AFC West: Asante Samuel

Dwayne Bowe’s holdout from the Kansas City Chiefs is sure to wear on the nerves of the team’s general manager, Scott Pioli.

No general manger has much patience for a veteran holdout and I’m sure Pioli is no different. Yet, he does have experience in this situation, as this is not Pioli’s first holdout rodeo.

In 2007, when Pioli was an executive with the New England Patriots, cornerback Asante Samuel held out as the franchise player.

It will be interesting to see if Bowe’s situation resolves itself the same way as Samuel’s issue in New England did. Samuel reported to the Patriots on Aug. 27, 2007, after missing training camp and three preseason games. Bowe -- who missed the entire offseason -- has been out since Chiefs camp started Friday.

Interestingly, Samuel received some concessions from the Patriots as he ended his holdout and signed his franchise tender in 2007. The reported agreement was if Samuel played 60 percent of the defensive snaps or if the Patriots won 12 games in 2007, New England would not put the franchise tag on him. The requirements were met and Samuel went on to sign a monster deal with Philadelphia in 2008 as an unrestricted free agent.

I’m sure Bowe would be interested in a similar agreement, but there are no guarantees the Chiefs would do something similar. If so, I’d think the requirements would be more difficult to attain in Bowe’s particular situation. There was little chance a healthy Samuel would play less than 60 percent of the snaps and the loaded Patriots went 16-0 that season, so the odds were Samuel would not be franchised.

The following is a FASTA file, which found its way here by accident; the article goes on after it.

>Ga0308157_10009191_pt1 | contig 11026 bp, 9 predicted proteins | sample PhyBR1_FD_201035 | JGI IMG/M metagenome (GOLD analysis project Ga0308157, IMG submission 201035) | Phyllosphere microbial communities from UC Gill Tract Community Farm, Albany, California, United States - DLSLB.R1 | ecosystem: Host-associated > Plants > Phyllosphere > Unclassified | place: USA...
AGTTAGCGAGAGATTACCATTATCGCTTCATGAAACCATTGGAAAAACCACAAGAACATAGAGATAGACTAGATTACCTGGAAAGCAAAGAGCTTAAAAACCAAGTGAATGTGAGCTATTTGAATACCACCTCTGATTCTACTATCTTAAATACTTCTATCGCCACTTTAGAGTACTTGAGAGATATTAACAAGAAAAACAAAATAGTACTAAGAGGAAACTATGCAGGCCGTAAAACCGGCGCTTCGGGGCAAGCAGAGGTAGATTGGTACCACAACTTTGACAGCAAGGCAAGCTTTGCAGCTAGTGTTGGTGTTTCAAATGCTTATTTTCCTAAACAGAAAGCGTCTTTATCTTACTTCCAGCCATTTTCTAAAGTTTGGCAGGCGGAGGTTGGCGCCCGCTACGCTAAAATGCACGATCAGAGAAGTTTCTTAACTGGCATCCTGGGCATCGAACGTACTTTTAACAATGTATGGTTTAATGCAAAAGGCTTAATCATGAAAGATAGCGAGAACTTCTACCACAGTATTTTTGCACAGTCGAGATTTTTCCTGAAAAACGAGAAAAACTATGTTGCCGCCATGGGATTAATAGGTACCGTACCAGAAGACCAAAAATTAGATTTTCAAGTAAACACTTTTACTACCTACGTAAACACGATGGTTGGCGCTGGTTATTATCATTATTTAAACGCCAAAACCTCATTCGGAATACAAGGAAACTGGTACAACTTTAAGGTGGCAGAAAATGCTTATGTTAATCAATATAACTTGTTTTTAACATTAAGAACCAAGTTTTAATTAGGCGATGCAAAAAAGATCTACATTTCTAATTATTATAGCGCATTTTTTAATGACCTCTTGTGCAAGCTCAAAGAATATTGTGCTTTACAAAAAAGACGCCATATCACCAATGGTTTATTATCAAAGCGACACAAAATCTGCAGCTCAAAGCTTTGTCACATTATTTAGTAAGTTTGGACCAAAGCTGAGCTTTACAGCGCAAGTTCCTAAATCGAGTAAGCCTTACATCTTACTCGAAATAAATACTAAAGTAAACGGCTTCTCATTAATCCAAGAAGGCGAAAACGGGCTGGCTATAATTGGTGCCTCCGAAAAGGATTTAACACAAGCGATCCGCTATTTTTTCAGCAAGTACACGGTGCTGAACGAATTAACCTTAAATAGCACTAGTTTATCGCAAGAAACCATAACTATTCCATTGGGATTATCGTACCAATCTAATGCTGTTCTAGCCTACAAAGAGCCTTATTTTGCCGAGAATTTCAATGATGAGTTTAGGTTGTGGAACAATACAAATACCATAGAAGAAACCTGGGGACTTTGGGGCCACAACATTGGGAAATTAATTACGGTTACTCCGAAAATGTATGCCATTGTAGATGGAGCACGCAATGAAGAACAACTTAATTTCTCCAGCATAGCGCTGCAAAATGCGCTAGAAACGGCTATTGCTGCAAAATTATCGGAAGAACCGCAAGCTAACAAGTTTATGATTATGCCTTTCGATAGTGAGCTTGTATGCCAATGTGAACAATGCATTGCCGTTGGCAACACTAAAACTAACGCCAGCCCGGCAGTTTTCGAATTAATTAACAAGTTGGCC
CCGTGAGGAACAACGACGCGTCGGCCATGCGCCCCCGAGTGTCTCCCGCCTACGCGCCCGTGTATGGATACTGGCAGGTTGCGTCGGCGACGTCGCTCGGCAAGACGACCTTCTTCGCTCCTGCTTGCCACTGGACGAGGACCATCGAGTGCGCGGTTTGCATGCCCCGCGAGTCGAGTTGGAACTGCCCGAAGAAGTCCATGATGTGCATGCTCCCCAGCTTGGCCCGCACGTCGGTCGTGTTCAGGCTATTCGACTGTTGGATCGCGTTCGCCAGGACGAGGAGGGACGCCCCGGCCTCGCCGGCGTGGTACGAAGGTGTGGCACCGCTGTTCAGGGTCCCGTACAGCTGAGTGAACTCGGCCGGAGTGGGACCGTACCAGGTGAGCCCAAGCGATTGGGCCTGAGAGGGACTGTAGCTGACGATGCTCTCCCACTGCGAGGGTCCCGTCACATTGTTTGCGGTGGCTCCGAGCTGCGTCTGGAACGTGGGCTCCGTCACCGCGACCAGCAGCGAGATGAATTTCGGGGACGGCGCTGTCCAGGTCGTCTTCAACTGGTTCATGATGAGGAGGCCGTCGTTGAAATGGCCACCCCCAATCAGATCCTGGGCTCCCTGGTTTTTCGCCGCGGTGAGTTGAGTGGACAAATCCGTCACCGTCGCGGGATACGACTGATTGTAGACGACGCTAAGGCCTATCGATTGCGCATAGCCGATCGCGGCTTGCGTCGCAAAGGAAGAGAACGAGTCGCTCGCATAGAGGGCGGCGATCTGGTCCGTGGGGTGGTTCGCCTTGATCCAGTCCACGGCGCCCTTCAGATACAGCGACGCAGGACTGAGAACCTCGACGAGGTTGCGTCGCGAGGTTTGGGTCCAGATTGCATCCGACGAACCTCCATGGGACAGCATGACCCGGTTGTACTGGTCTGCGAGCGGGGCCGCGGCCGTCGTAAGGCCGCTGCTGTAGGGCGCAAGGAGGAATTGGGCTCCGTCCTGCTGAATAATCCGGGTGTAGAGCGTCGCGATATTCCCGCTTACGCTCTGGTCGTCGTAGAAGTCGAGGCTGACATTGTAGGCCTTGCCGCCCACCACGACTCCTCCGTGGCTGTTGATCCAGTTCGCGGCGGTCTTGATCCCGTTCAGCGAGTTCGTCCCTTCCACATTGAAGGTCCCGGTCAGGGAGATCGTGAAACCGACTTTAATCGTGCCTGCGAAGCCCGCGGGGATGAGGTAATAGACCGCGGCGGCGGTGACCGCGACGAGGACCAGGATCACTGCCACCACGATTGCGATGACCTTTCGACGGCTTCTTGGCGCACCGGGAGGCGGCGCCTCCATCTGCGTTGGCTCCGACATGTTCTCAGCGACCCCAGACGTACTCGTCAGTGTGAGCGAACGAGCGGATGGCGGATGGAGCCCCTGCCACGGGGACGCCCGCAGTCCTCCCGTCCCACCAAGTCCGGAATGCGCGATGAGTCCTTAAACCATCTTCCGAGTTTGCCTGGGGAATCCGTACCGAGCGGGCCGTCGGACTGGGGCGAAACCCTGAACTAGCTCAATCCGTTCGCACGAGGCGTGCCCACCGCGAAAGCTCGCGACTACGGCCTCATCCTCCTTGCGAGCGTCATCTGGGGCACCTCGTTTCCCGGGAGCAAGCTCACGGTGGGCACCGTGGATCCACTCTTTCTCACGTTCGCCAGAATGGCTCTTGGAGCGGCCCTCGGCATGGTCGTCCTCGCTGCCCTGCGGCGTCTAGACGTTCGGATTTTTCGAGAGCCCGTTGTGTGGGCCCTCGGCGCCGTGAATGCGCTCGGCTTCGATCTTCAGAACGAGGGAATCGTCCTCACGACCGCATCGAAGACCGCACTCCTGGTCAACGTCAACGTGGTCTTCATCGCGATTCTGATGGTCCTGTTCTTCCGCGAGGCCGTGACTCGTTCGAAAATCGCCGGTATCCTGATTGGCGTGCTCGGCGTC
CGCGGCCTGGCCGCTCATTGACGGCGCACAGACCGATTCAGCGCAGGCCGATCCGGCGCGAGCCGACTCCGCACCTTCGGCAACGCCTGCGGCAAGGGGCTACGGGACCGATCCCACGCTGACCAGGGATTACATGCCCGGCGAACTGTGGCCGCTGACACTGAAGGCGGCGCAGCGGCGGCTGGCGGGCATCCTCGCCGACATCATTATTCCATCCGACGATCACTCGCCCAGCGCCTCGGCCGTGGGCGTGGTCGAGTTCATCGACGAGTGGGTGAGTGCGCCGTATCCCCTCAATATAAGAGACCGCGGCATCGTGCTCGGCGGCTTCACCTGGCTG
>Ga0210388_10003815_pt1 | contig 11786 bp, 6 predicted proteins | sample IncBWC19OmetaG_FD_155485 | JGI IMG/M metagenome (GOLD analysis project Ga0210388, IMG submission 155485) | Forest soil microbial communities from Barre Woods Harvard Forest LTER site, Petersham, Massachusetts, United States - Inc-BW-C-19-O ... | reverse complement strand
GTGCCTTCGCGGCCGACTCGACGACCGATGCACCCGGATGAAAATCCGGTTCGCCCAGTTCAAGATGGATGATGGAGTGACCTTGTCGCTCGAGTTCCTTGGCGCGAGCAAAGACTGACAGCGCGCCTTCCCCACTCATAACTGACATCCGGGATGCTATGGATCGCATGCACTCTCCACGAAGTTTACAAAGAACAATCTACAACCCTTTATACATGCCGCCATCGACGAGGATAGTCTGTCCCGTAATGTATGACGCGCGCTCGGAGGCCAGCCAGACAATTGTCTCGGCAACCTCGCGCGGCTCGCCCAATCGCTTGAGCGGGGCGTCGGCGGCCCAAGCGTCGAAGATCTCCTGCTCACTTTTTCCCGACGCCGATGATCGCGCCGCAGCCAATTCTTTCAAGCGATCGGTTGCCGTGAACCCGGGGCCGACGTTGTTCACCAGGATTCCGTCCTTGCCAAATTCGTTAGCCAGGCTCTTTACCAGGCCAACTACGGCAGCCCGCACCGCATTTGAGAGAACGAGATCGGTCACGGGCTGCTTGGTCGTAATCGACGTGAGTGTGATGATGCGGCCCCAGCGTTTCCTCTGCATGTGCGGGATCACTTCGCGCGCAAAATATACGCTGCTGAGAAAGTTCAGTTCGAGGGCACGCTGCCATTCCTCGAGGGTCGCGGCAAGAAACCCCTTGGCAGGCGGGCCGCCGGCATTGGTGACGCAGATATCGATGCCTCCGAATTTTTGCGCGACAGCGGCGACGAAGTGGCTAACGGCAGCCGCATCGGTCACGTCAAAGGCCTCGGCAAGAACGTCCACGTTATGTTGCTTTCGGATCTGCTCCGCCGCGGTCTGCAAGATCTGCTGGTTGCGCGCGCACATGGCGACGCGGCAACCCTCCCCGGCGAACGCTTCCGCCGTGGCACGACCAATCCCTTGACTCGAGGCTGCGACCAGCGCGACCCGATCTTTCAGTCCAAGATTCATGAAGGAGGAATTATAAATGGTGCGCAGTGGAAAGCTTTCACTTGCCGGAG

The Chiefs may want to give themselves more protection.

Plus, Samuel was a different player than Bowe. Cornerbacks are valued more than receivers, Samuel was part of two Super Bowl winning teams and he was always a good team player. Who knows how Pioli will react, but the Samuel situation gave him valuable experience in dealing with a veteran holdout.
The Denver Broncos have won their first AFC West battle of 2012.

ESPN’s Adam Schefter reports Denver has signed cornerback Drayton Florence to a two-year deal. Florence, who has started 45 games in the past three seasons, was cut by Buffalo last week.

Florence was highly coveted after being released by the Bills. He visited Tennessee on Wednesday. San Diego, where he spent his first five NFL seasons, was also trying to sign Florence. Schefter reports Denver will pay Florence fairly well.

San Diego wanted Florence, 31, as a nickel cornerback, and that is likely the role he will have in Denver. He adds depth to a talented cornerback crew that includes starters Champ Bailey and Tracy Porter.

I could see some situations where Bailey plays nickel in some instances. He played some nickel last season. The Broncos also have Chris Harris, an undrafted player in 2011 who played well, and 2012 fourth-round pick Omar Bolden. He missed last season with a torn ACL, but the Arizona State product was considered a second-round talent before his injury.

Thus, Denver has a deep and talented cornerback group, and the Florence addition strengthens it. Last month, Denver tried to trade for Asante Samuel, but it couldn’t come to an accord with Samuel.

AFC West notes

May, 4, 2012